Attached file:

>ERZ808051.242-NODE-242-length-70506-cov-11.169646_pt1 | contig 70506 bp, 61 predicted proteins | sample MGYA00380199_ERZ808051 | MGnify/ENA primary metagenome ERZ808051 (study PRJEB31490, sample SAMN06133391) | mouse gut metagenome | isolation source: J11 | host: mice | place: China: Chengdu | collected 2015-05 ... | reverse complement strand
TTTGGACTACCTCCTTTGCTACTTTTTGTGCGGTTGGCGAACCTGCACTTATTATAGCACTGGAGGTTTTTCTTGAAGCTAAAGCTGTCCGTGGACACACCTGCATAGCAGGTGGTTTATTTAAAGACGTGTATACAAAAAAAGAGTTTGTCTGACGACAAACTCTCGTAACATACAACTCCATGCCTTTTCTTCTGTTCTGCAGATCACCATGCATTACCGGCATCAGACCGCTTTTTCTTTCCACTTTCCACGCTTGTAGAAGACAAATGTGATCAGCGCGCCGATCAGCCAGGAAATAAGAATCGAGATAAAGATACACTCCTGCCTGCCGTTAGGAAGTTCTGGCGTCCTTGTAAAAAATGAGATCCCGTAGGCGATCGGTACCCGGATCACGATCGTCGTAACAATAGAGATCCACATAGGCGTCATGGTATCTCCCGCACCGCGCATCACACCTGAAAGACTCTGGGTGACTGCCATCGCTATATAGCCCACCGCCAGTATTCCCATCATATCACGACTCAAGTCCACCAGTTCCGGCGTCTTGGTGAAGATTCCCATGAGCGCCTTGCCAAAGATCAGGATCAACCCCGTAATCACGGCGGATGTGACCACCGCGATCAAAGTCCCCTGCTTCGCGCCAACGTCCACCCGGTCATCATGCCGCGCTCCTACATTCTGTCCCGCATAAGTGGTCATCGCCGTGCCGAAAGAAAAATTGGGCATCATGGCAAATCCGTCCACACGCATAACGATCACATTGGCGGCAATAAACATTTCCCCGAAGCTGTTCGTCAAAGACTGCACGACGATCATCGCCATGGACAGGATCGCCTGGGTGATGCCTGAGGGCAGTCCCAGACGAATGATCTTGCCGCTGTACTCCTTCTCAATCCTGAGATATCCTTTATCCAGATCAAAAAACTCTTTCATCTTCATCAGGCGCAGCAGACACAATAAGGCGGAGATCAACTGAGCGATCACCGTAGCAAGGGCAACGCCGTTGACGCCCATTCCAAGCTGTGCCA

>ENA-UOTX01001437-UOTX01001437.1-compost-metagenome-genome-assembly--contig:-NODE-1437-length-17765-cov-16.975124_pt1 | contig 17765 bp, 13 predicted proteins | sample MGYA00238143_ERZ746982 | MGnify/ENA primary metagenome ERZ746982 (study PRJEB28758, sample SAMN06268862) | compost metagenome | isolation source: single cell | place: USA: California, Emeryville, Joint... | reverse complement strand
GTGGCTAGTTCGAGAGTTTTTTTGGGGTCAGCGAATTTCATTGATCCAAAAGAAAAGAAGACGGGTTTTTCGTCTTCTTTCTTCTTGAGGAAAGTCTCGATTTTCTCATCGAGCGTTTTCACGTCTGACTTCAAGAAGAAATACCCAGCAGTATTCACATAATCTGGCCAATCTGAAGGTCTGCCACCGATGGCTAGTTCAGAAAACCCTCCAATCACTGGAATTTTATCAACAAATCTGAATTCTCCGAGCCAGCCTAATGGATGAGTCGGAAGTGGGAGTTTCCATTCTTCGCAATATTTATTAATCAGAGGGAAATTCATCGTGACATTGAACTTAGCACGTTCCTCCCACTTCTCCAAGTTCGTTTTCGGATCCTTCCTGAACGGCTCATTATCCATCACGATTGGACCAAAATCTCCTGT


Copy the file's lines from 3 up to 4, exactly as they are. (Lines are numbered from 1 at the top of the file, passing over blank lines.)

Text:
>ENA-UOTX01001437-UOTX01001437.1-compost-metagenome-genome-assembly--contig:-NODE-1437-length-17765-cov-16.975124_pt1 | contig 17765 bp, 13 predicted proteins | sample MGYA00238143_ERZ746982 | MGnify/ENA primary metagenome ERZ746982 (study PRJEB28758, sample SAMN06268862) | compost metagenome | isolation source: single cell | place: USA: California, Emeryville, Joint... | reverse complement strand
GTGGCTAGTTCGAGAGTTTTTTTGGGGTCAGCGAATTTCATTGATCCAAAAGAAAAGAAGACGGGTTTTTCGTCTTCTTTCTTCTTGAGGAAAGTCTCGATTTTCTCATCGAGCGTTTTCACGTCTGACTTCAAGAAGAAATACCCAGCAGTATTCACATAATCTGGCCAATCTGAAGGTCTGCCACCGATGGCTAGTTCAGAAAACCCTCCAATCACTGGAATTTTATCAACAAATCTGAATTCTCCGAGCCAGCCTAATGGATGAGTCGGAAGTGGGAGTTTCCATTCTTCGCAATATTTATTAATCAGAGGGAAATTCATCGTGACATTGAACTTAGCACGTTCCTCCCACTTCTCCAAGTTCGTTTTCGGATCCTTCCTGAACGGCTCATTATCCATCACGATTGGACCAAAATCTCCTGT